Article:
In vitro experiments have shown that five different aaRS can charge their cognate tRNA with D-amino acids, including aspartic acid, histidine, lysine, tryptophan and tyrosine (15). To begin, it is necessary to develop an orthogonal tRNA/aaRS system which has strong affinity to EF-Tu and stable binding to the A-site of the ribosome. Crystal structures of orthogonal aaRS/tRNA pairs of the two classes (I and II), including tRNATyr-TyrRS from M. jannaschii, tRNAAmber -PylRS from M. barkeri and tRNALys-LysR from P. horikoshii could be simulated via molecular dynamics in Gaussian (3) with their native L-amino acids and D-isomers to identify residues implicated in substrate binding and proofreading in silico. From this information, one could systematically mutate identified residues and screen for aaRS-tRNA pairs that successfully acylate D-amino acids. Aminoacylation rates of the mutant tRNAs with D-amino acids could be measured in vitro using a chemical quench assay and stopped-flow fluorescence to determine the optimal tRNA-aaRS pair to use for the in vivo experiments (16).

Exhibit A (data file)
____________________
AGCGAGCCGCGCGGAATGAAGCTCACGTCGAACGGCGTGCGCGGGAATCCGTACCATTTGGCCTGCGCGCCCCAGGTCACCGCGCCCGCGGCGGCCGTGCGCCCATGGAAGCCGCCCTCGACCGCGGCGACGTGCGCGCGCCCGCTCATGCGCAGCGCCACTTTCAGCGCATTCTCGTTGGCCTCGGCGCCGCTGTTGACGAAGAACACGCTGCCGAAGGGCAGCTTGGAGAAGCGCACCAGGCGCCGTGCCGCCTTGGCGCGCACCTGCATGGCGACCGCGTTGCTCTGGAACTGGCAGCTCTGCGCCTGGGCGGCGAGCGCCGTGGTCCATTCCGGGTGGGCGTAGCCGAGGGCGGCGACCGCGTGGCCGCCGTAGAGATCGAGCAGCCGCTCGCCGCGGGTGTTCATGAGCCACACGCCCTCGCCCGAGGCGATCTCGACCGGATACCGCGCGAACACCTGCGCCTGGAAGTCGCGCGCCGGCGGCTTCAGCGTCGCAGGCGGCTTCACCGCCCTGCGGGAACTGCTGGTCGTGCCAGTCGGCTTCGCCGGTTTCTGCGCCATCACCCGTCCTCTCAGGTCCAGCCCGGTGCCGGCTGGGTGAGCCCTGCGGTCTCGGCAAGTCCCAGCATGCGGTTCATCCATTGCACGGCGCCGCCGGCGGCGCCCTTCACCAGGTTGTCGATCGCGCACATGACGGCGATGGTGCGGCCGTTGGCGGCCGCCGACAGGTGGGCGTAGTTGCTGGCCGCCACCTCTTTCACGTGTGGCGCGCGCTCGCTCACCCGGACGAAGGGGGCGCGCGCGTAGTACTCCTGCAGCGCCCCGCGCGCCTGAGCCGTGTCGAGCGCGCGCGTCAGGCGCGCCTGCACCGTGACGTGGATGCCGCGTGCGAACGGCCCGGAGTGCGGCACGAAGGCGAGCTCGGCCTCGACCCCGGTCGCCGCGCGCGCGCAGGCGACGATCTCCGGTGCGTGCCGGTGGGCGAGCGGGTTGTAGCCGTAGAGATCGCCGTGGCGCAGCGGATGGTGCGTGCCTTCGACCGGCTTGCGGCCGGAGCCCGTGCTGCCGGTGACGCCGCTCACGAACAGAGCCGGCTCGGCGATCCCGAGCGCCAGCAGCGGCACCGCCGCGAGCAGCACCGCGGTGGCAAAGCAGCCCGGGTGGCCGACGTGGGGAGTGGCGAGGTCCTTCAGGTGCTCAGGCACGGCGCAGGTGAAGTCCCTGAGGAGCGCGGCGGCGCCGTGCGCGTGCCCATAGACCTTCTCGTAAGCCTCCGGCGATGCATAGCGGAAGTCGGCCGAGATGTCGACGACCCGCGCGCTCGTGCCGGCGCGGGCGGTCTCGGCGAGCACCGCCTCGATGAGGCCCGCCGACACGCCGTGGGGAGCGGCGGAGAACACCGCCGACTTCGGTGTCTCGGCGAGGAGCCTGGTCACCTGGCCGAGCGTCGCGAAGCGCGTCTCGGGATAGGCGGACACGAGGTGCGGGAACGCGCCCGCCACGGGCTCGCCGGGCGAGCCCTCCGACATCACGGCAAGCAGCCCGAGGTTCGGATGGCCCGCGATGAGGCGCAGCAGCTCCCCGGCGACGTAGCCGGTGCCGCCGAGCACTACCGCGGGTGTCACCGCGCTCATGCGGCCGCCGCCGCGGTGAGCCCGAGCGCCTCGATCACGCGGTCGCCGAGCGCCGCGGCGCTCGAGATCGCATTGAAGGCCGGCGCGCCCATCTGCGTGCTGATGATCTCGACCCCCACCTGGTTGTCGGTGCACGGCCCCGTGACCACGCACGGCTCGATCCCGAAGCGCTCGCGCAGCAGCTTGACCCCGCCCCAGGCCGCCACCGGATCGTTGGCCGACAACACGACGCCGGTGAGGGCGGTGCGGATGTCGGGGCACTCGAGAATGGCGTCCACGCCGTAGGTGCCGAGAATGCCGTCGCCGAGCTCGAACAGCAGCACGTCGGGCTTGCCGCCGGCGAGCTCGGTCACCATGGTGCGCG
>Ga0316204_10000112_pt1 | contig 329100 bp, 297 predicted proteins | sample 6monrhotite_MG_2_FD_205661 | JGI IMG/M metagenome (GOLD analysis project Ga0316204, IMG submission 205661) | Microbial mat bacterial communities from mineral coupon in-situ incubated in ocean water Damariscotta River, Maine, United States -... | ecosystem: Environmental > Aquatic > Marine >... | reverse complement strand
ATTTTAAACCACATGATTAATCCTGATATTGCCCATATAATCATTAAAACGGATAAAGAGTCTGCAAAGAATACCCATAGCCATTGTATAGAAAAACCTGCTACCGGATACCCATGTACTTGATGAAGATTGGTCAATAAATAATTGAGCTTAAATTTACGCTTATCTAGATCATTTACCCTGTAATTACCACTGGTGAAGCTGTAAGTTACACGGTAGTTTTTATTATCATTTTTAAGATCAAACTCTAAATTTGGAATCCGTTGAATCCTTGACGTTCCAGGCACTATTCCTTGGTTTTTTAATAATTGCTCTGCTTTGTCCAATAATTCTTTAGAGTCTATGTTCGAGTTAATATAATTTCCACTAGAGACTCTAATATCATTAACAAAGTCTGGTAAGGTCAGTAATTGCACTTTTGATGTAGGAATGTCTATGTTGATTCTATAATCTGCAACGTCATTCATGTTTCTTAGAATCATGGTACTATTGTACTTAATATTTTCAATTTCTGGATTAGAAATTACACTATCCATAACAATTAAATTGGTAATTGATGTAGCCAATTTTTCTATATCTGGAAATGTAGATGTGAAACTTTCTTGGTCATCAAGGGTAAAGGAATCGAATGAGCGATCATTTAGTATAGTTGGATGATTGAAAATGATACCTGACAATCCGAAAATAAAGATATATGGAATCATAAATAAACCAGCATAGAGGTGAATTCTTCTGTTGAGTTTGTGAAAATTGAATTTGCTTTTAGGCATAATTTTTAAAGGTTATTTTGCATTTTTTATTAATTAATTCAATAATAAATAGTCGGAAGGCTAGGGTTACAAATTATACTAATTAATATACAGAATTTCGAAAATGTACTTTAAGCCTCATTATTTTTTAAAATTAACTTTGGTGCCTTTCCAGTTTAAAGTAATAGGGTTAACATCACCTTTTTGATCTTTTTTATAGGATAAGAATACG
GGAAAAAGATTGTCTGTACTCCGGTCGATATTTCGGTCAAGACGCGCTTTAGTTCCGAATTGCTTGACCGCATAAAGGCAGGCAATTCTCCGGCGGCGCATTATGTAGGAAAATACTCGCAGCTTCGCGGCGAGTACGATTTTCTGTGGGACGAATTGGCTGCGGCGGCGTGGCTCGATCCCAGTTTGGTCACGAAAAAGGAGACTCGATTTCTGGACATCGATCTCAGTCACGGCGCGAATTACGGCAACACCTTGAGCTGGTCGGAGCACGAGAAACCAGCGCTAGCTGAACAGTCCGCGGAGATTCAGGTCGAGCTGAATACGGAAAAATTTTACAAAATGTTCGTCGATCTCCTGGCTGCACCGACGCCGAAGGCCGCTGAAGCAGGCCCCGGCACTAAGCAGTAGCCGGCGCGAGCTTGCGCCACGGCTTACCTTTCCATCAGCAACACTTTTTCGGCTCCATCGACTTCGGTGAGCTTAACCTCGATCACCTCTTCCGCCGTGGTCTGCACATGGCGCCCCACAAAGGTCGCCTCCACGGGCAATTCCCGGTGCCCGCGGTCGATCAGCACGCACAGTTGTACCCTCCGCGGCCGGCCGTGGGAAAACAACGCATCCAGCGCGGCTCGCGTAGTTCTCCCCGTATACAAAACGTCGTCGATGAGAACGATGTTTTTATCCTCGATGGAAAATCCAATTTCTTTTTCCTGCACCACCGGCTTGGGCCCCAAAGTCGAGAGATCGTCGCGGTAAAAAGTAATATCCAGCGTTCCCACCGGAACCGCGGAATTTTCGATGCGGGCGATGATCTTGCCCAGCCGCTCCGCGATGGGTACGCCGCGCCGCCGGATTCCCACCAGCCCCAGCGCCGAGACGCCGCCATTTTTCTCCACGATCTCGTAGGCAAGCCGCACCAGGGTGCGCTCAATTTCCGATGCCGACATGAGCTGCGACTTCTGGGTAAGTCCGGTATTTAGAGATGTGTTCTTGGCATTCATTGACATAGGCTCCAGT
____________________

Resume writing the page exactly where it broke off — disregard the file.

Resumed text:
The engineered E. coli must create sufficient quantities of the D-amino acid of interest for peptide incorporation without racemization. To express the D-amino acid, a metabolic engineering approach can be employed, in which DAHP synthase and chorismite mutase-prephenate dehydratase from E. coli, together with a D-amino acid aminotransferase from B. sphaericus, a deaminase from P. myxofaciens and a racemase, are placed on a single operon and transformed into E. coli (17). This engineered metabolic pathway would then produce the D-amino acid in vivo, but the expression of each enzyme must be adjusted to optimally express the D-amino acid without causing toxicity. E. coli naturally express racemases which convert L- and D-amino acids; to repress the activity of undesirable racemases, which could decrease the expression of the desired D-amino acid in vivo, inducible promoters could be encoded upstream of their coding regions for precise control of racemase expression. Since racemases are necessary to prevent toxic build-up of D-amino acids in vivo, their expression should be turned ‘on’ during normal cell growth and temporarily turned ‘off’ for experiments. To prevent deacylation of tRNAs aminoacylated with the D-amino acids, it is also necessary to delete the non-essential DATD gene in the engineered E. coli.